Soil is also one of the major reasons why it can be difficult for plants to thrive in new developments or other areas that have recently undergone construction. When new developments are built, the native topsoil is usually stripped away, and replaced by a relatively shallow layer of extremely compacted clay – great for building on, but not for planting on. This clay does not contain a lot of air space (“pores”), meaning that it can be difficult for new roots to push through. The lack of air space also means there is also less oxygen, which roots need to survive. All of this means that if you’re planting in a new development, the list of plant species that you have to choose from can be limited. Thankfully, there are a few hardy native species that can tough out that compacted clay – hackberry, serviceberry and honey locust, to name a few.

Since we’re all about planting the right tree in the right place, we decided it was high time we had a soil auger to help us determine soil type before planting. When you sign up for the Oakville Backyard Tree Planting Program (at, our arborist will use our new soil auger at your yard consultation to determine (by the colour and feel of the soil) what kind of soil you have. The arborist will consider your yard’s soil type, along with its sunlight and moisture conditions and your personal preferences, to recommend species that will thrive in your yard.

So, before you decide to plant something, whether it’s a large growing tree or just a small perennial, make sure you take the time to do a little digging (whether it’s with a soil auger or just your everyday trowel). Your work will pay off when your new plants thrive in their new home, turning your yard into a beautiful green oasis!


P.S. Want to learn how to improve ‘new development’ soil? Check out this blog post by LEAF.

Growing Native Plants From Seed: Cultivating Backyard Biodiversity

Posted on Updated on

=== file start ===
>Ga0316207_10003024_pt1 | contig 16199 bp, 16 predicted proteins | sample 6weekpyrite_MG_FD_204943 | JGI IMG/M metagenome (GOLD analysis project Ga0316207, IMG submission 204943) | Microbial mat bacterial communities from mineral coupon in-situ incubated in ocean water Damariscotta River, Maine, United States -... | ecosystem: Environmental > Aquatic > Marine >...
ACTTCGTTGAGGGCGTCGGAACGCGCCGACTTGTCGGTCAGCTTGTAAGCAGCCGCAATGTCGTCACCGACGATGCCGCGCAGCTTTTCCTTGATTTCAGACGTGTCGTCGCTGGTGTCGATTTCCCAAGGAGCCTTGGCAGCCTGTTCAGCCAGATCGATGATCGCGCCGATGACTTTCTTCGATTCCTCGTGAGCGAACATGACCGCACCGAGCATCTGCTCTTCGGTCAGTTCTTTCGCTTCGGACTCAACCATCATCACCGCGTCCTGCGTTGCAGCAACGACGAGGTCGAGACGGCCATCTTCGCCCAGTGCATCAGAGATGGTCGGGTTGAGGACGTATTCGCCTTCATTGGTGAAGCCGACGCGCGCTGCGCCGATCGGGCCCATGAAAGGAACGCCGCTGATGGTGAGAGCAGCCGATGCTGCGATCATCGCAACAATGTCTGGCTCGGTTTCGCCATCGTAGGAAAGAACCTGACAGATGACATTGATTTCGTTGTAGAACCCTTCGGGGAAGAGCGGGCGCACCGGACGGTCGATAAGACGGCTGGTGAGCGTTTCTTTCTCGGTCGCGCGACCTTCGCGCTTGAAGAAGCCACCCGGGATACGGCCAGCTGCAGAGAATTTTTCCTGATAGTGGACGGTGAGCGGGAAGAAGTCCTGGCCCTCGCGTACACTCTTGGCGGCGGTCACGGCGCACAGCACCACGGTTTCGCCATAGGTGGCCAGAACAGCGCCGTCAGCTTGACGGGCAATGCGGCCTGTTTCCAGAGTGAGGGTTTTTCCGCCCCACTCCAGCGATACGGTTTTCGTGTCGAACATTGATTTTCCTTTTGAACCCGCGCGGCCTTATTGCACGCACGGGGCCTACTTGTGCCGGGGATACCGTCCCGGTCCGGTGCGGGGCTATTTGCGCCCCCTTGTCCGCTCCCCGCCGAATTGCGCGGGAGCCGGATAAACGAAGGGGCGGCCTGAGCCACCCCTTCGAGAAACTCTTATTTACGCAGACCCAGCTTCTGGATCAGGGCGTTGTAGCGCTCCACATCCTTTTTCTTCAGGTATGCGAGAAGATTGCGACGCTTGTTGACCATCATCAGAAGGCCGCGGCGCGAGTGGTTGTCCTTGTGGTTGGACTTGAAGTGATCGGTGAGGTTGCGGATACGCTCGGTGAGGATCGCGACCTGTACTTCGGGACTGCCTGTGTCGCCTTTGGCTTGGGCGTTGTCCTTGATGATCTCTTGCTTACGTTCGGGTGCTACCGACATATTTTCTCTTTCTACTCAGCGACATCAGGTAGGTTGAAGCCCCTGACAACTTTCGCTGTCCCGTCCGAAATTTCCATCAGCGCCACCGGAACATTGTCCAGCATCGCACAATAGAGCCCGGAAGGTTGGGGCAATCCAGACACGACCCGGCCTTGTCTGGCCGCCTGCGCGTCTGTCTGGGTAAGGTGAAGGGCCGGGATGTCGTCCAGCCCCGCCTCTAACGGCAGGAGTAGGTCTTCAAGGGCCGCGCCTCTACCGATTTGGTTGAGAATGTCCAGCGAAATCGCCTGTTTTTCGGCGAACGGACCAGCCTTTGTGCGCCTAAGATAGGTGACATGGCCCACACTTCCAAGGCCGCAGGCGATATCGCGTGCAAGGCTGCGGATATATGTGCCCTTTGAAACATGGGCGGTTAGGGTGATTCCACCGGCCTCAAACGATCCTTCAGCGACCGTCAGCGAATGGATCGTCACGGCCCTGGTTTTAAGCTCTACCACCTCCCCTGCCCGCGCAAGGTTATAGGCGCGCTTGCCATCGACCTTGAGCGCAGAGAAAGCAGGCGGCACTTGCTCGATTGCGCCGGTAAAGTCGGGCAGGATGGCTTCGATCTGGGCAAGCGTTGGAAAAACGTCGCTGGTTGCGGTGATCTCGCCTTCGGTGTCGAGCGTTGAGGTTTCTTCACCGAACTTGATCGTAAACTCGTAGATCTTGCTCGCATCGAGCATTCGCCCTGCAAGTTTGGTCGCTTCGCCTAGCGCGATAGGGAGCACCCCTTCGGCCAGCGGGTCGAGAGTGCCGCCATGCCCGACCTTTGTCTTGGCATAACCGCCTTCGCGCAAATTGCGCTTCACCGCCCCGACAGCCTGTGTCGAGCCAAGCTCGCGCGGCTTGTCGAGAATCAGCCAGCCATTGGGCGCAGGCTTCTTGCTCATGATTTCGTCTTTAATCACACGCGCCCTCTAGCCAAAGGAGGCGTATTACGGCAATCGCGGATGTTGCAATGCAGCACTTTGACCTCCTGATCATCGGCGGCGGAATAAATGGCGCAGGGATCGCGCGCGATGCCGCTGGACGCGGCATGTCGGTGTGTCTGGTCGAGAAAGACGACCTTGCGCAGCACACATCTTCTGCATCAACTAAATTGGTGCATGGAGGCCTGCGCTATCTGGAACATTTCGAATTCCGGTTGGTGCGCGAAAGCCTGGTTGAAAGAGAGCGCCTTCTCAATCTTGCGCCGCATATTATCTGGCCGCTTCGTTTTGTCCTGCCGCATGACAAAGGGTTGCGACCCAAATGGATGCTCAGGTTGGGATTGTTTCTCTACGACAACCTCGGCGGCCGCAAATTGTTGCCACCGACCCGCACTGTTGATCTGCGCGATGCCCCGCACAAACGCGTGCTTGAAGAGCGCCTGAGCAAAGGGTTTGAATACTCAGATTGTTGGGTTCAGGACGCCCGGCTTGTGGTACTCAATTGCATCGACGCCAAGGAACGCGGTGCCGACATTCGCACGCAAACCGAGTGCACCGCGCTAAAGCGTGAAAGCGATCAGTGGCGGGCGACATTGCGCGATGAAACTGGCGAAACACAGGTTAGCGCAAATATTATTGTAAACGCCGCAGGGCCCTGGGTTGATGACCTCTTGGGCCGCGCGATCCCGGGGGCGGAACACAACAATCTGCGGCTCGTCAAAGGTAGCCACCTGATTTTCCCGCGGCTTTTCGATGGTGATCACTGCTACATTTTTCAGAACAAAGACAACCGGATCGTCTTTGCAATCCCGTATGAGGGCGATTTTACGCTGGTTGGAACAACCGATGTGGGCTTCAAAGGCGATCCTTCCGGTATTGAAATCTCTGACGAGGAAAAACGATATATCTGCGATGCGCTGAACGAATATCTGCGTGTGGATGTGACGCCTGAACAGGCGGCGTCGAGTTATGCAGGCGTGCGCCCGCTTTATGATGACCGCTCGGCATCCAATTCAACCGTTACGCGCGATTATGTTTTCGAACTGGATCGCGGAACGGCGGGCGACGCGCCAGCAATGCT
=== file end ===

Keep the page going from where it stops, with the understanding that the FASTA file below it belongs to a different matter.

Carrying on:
Participants at our seed sowing workshop preparing their containers.

On Sunday, February 25th, the Iroquois Ridge Library “Creation Zone” was indeed full of a flurry of creative activity. The eager participants at our “Winter Seed Sowing” workshop were certainly not afraid to get their hands dirty for the sake of growing biodiversity. They all went home with recycled containers full of soil and native plant seeds (milkweed and Canada anemone), envisioning the tiny plants that will hopefully spring to life in a few months.

Backyard Biodiversity

Growing native plants from collected seed is one way that we can help support local biodiversity. As Oakville becomes more and more urbanized, natural green space continues to be replaced with asphalt and concrete. This makes it more important than ever to foster “backyard biodiversity,” bringing nature right into our urban areas in the small patches of green space all around us. Think about your front lawn – how many species are there? If your yard is mostly turf, then that number is probably pretty low. It’s time to turn our urban monocultures into sanctuaries for biodiversity!

But why is biodiversity so important? Well, biodiversity is essential for proper ecosystem functioning. A greater diversity of species, families, and habitats supports a wider variety of ecosystem functions – functions that we need to survive. These include filtering groundwater, creating oxygen, removing pollutants from the air, cycling nutrients, supporting pollinators that in turn pollinate our food crops…the list goes on. Furthermore, there is tons of research out there showing that greater biodiversity means greater resilience to change. Ecosystems that support a wide variety of species are better able to adapt to new conditions, such as those created by climate change. This means that restoring biodiversity can help preserve our green spaces in the future.

This native plant garden supports a wide variety of native insects, including pollinators. Plus, it looks beautiful!

Planting Native

If we want to foster biodiversity, native plants are a good place to start. Native plants support native insects (including native pollinators), who feed native birds, who can become meals for native predators…you get the picture. A diverse food web helps keep the ecosystem in balance, so we don’t get huge population explosions (like last year’s fall cankerworm infestation). Since native insects have evolved to feed on native plants, native plants usually support more insects than many of the exotic plants that you’re used to seeing at your local nursery. For example, native oaks can support 534 butterfly and moth species! In contrast, the non-native ginkgo tree supports zero butterfly and moth species here in Ontario.

Swamp milkweed. Milkweeds are the larval host plants of the monarch butterfly.